Page 33 - Campus Technology, August/September 2017
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CAMPUS TECHNOLOGY | August/September 2017
In extreme situations where that’s not an option, the instructor could also reconsider how to configure the software. “There are a lot of powerful features that really live in the metadata that allow you to leverage the power of this,” explained Hadsell. For example, the dashboard shows number of attempts on the quiz and details such as the average amount of time the test took. If the average is 42 minutes and a student completes it in six minutes, he suggested, “there might be a problem there worth digging into.”
Go Multi-Modal
Proctorio satisfied a certain need for some faculty, but not all. For example, in the credit acceptance agreements that CCC maintains with the University of California and California State University systems, a few of the disciplines mandate face-to-face proctoring; they won’t accept course credits unless that is in place.
The OEI working group examined the possibility of creating a network of reciprocal proctoring centers where students wouldn’t have to pay a fee; the colleges would accept each other’s students in their testing centers. Participating schools sign a two-page memo of understanding to join. Alongside setting that network up, OEI has introduced the idea of using Proctorio in the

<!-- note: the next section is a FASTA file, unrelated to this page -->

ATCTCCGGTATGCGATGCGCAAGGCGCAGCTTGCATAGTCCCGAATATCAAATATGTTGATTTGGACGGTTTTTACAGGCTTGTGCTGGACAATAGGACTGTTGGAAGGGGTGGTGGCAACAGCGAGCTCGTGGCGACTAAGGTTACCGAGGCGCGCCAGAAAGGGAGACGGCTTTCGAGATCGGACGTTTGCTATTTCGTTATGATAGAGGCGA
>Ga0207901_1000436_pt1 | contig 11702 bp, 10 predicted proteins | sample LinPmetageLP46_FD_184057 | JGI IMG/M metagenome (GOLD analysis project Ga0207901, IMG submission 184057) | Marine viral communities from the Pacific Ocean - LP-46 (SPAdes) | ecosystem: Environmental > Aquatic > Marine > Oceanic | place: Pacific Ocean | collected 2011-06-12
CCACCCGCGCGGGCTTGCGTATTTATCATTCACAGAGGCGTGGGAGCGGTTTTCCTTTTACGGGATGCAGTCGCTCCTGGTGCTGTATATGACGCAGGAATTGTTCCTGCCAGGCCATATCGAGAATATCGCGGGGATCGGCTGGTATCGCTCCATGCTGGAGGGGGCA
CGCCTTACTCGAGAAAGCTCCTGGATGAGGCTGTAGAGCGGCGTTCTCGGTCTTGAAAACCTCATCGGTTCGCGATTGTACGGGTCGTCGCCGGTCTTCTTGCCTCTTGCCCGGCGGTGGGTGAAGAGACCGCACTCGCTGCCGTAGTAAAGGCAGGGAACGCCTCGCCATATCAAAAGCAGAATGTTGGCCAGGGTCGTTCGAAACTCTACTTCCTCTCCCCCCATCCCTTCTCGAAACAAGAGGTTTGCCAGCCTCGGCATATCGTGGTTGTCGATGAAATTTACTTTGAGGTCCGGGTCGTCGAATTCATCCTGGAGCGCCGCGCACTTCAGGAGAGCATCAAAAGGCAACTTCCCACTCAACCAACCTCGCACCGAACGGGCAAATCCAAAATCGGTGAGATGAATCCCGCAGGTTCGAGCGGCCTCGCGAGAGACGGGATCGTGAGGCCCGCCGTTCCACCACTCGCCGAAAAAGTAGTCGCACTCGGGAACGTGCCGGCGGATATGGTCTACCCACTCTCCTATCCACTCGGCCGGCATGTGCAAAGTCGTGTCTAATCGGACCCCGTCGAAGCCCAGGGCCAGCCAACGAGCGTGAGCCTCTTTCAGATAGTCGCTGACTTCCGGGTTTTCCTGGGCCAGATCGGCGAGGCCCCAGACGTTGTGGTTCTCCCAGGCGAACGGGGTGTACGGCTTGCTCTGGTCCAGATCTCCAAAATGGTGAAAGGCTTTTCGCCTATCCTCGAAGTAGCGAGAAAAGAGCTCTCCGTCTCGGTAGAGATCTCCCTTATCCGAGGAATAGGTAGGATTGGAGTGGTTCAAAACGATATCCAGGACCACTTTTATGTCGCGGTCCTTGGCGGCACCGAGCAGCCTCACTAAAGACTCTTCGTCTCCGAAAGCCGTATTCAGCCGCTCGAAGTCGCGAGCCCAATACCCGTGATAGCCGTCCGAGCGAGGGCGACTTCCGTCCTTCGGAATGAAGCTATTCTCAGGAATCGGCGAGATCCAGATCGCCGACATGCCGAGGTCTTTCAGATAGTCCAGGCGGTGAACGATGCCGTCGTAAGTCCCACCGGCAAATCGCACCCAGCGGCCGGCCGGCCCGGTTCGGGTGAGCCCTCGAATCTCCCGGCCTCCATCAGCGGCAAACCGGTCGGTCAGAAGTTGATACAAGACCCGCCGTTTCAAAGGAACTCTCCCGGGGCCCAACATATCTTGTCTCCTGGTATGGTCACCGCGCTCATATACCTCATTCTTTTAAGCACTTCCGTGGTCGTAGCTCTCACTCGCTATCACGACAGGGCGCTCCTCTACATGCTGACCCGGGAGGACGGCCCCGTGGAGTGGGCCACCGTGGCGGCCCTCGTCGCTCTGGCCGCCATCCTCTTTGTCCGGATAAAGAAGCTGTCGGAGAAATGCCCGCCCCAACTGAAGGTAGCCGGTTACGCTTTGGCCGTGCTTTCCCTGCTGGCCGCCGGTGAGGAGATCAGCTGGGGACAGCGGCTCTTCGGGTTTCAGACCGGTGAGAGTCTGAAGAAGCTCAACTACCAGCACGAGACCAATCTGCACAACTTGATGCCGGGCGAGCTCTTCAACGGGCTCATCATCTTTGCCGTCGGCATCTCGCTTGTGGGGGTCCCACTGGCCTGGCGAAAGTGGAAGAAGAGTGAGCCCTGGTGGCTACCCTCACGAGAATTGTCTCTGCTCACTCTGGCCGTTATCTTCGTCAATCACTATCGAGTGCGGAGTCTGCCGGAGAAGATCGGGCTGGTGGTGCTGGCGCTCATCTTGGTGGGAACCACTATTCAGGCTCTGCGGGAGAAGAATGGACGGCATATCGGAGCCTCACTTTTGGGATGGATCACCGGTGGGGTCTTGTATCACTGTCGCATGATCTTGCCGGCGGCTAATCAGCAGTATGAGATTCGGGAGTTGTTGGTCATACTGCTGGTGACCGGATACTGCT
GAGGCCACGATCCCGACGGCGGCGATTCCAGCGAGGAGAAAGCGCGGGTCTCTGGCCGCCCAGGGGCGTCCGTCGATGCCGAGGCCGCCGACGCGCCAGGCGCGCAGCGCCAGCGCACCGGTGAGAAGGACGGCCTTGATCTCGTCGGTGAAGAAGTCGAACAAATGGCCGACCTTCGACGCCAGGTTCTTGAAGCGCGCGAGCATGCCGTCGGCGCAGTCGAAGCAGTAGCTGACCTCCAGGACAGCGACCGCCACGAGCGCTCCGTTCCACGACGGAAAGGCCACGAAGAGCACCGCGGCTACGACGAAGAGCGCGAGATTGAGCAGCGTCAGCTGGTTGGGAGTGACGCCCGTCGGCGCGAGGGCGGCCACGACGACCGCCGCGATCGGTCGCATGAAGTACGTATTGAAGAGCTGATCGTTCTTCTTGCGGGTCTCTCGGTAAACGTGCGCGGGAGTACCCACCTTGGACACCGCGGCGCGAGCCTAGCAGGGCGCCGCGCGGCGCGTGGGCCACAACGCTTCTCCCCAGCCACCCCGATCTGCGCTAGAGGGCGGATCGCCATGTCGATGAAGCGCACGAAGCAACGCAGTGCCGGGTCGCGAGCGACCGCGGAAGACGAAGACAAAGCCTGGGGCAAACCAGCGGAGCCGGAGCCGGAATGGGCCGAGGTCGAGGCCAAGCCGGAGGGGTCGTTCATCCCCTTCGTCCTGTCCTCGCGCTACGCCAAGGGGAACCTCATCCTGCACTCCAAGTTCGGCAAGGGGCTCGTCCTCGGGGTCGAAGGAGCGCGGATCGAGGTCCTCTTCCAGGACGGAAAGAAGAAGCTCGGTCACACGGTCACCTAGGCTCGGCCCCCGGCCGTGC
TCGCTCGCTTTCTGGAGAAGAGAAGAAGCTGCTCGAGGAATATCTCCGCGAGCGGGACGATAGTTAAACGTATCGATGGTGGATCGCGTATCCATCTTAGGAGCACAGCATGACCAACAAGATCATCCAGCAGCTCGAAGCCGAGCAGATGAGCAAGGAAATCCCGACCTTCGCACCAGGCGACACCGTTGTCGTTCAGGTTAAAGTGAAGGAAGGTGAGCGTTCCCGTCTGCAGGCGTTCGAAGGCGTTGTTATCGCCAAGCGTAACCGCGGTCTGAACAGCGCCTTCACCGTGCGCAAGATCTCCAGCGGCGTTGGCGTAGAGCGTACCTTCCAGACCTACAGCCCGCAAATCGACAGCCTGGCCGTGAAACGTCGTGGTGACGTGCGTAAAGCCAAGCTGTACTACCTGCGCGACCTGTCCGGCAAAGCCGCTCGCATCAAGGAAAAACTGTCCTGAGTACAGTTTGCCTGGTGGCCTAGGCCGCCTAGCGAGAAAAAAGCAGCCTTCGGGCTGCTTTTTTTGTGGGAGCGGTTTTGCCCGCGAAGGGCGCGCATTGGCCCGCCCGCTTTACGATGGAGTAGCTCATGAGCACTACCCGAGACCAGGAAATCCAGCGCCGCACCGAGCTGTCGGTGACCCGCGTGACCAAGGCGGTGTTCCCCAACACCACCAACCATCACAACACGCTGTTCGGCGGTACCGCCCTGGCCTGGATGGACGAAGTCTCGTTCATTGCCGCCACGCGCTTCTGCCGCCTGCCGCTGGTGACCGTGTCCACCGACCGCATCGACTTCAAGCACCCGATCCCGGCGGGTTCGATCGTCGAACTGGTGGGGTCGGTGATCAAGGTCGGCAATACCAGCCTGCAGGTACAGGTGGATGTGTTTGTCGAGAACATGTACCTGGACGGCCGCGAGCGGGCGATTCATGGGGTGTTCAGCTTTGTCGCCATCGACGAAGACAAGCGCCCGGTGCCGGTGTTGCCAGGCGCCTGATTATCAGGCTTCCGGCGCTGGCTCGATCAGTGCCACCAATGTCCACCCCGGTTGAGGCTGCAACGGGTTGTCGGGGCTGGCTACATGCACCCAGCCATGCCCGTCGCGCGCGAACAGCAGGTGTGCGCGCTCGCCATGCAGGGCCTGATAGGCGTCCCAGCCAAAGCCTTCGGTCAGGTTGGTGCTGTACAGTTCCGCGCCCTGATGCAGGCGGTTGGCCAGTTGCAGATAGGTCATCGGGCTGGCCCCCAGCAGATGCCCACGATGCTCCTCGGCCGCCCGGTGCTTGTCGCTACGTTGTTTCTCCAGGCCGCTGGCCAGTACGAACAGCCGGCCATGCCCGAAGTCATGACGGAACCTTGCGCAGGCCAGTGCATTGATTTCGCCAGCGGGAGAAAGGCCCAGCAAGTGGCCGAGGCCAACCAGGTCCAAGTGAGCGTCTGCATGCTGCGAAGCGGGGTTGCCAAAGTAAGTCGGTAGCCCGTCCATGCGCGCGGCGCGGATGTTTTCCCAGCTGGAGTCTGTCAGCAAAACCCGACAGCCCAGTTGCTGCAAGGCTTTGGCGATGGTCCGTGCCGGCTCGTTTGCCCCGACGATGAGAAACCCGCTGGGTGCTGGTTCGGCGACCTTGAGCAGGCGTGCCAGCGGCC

testing center to create a seamless student experience while reducing the burden on staff.
So far so good. From a college perspective, said Hadsell, most of the institutions “are happy to have an affordable software-based solution that has been vetted for accessibility, information security and student privacy concerns.”
Remember: It’s About Educating Students
No matter what kind of proctoring solution is put into place, Hadsell said he believes that as the semester
goes on, there’s less need for it. Why? Because students learn that even if nobody’s watching, they’re still being checked on, which changes their behavior. “We had a lot of conversations in our selection committee around what we were trying to do. Are we trying to deter incidences of cheating? Are we trying to inform students about what cheating is? Are we trying to catch them? It’s probably all three.”
Dian Schaffhauser is a senior contributing editor for Campus Technology.

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